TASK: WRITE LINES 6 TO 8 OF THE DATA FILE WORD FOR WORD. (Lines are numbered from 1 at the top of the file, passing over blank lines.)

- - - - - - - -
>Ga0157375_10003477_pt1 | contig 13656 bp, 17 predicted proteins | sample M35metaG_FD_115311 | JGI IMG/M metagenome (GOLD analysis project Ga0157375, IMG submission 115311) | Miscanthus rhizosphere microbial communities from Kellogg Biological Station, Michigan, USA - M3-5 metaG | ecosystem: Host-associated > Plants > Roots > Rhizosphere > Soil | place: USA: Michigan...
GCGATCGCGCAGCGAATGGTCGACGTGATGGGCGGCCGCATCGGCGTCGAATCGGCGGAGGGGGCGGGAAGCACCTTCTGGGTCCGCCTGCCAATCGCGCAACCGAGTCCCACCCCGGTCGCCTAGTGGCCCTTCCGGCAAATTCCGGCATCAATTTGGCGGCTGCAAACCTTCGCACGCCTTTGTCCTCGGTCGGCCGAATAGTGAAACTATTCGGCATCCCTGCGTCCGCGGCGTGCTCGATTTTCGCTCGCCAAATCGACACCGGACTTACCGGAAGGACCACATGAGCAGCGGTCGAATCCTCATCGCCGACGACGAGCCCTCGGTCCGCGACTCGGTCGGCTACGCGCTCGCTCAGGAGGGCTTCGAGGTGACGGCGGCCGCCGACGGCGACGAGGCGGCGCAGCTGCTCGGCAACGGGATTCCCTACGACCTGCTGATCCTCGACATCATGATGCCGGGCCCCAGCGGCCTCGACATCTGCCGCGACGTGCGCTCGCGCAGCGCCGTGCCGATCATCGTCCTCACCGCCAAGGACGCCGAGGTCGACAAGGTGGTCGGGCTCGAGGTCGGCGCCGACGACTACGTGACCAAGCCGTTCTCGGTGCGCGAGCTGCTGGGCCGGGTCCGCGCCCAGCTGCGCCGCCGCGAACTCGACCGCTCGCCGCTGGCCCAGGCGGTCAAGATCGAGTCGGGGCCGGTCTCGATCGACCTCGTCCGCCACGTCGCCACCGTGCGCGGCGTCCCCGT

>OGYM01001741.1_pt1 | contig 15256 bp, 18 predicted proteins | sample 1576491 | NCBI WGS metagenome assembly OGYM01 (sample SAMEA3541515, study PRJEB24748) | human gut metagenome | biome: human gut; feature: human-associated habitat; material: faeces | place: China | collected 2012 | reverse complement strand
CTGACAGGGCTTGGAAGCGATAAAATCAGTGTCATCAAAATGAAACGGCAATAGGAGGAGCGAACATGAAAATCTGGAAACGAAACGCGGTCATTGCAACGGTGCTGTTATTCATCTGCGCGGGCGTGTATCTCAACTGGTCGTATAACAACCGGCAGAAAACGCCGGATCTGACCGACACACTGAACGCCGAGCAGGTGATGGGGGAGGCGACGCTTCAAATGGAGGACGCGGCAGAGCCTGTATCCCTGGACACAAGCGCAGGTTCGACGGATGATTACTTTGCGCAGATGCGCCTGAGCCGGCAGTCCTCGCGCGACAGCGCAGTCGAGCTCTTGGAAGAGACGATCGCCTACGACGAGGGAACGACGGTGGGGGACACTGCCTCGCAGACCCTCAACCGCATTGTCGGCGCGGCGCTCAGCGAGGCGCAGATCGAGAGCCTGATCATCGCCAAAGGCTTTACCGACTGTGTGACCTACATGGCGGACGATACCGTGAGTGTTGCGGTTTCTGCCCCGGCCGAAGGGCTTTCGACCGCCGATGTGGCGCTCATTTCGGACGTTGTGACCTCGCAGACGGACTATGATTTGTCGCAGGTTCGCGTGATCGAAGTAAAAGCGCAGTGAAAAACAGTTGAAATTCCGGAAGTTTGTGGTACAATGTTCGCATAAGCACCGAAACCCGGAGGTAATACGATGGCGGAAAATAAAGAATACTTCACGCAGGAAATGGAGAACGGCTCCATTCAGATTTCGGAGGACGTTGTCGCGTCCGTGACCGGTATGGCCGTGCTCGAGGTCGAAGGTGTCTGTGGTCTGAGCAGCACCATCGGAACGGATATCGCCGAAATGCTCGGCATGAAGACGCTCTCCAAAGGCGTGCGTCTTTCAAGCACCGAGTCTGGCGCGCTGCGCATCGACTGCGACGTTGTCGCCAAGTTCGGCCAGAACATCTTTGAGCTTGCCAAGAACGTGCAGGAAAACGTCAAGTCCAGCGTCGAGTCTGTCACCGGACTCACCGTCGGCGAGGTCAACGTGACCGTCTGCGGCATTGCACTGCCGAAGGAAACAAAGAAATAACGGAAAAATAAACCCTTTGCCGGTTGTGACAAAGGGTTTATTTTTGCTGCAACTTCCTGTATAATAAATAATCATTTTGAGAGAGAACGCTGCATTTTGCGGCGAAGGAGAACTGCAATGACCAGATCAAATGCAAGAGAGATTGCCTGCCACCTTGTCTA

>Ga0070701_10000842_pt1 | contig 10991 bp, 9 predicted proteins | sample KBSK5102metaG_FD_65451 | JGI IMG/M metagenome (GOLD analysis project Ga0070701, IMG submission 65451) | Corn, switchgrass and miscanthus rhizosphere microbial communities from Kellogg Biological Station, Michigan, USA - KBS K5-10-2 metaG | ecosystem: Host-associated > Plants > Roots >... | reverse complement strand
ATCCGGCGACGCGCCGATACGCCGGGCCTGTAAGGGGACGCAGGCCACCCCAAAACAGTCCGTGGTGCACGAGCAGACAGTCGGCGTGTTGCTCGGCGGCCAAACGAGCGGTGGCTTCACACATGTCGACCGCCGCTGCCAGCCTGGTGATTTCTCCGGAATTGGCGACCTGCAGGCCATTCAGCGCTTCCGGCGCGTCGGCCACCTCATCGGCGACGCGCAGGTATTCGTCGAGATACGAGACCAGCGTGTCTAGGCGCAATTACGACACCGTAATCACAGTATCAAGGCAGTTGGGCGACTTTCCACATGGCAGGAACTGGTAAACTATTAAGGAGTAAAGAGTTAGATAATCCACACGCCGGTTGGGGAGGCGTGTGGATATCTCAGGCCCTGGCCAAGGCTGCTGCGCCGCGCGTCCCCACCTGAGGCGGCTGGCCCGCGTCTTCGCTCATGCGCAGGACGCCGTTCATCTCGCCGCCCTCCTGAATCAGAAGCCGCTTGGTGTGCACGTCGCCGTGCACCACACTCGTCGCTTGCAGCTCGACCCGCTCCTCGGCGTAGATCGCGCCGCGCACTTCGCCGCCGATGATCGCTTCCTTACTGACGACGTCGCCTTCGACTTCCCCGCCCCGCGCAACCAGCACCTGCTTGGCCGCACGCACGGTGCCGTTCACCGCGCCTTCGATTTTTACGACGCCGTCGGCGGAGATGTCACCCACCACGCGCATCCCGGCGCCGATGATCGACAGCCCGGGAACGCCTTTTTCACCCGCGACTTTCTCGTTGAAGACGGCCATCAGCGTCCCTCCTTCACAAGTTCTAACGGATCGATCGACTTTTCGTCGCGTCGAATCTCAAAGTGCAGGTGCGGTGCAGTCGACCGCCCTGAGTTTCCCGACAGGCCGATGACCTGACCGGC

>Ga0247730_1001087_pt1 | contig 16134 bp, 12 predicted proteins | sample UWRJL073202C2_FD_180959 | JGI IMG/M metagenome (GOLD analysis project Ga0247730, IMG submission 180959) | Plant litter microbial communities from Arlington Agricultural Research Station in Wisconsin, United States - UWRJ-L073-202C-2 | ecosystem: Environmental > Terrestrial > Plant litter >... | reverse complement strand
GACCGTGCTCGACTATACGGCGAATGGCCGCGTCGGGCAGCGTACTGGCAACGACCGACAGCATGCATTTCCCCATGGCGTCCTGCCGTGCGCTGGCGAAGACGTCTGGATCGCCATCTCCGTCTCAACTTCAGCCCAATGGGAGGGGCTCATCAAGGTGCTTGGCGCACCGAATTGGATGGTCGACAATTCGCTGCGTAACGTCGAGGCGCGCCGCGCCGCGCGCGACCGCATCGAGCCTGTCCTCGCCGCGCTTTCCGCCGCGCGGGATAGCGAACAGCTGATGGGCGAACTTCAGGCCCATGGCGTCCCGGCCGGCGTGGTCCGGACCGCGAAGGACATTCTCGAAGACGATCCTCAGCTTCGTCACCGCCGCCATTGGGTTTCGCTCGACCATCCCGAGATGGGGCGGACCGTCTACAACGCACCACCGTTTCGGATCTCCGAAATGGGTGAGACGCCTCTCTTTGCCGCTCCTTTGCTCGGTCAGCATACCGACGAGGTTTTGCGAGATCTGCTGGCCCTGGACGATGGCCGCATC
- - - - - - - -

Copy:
ATCCGGCGACGCGCCGATACGCCGGGCCTGTAAGGGGACGCAGGCCACCCCAAAACAGTCCGTGGTGCACGAGCAGACAGTCGGCGTGTTGCTCGGCGGCCAAACGAGCGGTGGCTTCACACATGTCGACCGCCGCTGCCAGCCTGGTGATTTCTCCGGAATTGGCGACCTGCAGGCCATTCAGCGCTTCCGGCGCGTCGGCCACCTCATCGGCGACGCGCAGGTATTCGTCGAGATACGAGACCAGCGTGTCTAGGCGCAATTACGACACCGTAATCACAGTATCAAGGCAGTTGGGCGACTTTCCACATGGCAGGAACTGGTAAACTATTAAGGAGTAAAGAGTTAGATAATCCACACGCCGGTTGGGGAGGCGTGTGGATATCTCAGGCCCTGGCCAAGGCTGCTGCGCCGCGCGTCCCCACCTGAGGCGGCTGGCCCGCGTCTTCGCTCATGCGCAGGACGCCGTTCATCTCGCCGCCCTCCTGAATCAGAAGCCGCTTGGTGTGCACGTCGCCGTGCACCACACTCGTCGCTTGCAGCTCGACCCGCTCCTCGGCGTAGATCGCGCCGCGCACTTCGCCGCCGATGATCGCTTCCTTACTGACGACGTCGCCTTCGACTTCCCCGCCCCGCGCAACCAGCACCTGCTTGGCCGCACGCACGGTGCCGTTCACCGCGCCTTCGATTTTTACGACGCCGTCGGCGGAGATGTCACCCACCACGCGCATCCCGGCGCCGATGATCGACAGCCCGGGAACGCCTTTTTCACCCGCGACTTTCTCGTTGAAGACGGCCATCAGCGTCCCTCCTTCACAAGTTCTAACGGATCGATCGACTTTTCGTCGCGTCGAATCTCAAAGTGCAGGTGCGGTGCAGTCGACCGCCCTGAGTTTCCCGACAGGCCGATGACCTGACCGGC

>Ga0247730_1001087_pt1 | contig 16134 bp, 12 predicted proteins | sample UWRJL073202C2_FD_180959 | JGI IMG/M metagenome (GOLD analysis project Ga0247730, IMG submission 180959) | Plant litter microbial communities from Arlington Agricultural Research Station in Wisconsin, United States - UWRJ-L073-202C-2 | ecosystem: Environmental > Terrestrial > Plant litter >... | reverse complement strand
GACCGTGCTCGACTATACGGCGAATGGCCGCGTCGGGCAGCGTACTGGCAACGACCGACAGCATGCATTTCCCCATGGCGTCCTGCCGTGCGCTGGCGAAGACGTCTGGATCGCCATCTCCGTCTCAACTTCAGCCCAATGGGAGGGGCTCATCAAGGTGCTTGGCGCACCGAATTGGATGGTCGACAATTCGCTGCGTAACGTCGAGGCGCGCCGCGCCGCGCGCGACCGCATCGAGCCTGTCCTCGCCGCGCTTTCCGCCGCGCGGGATAGCGAACAGCTGATGGGCGAACTTCAGGCCCATGGCGTCCCGGCCGGCGTGGTCCGGACCGCGAAGGACATTCTCGAAGACGATCCTCAGCTTCGTCACCGCCGCCATTGGGTTTCGCTCGACCATCCCGAGATGGGGCGGACCGTCTACAACGCACCACCGTTTCGGATCTCCGAAATGGGTGAGACGCCTCTCTTTGCCGCTCCTTTGCTCGGTCAGCATACCGACGAGGTTTTGCGAGATCTGCTGGCCCTGGACGATGGCCGCATC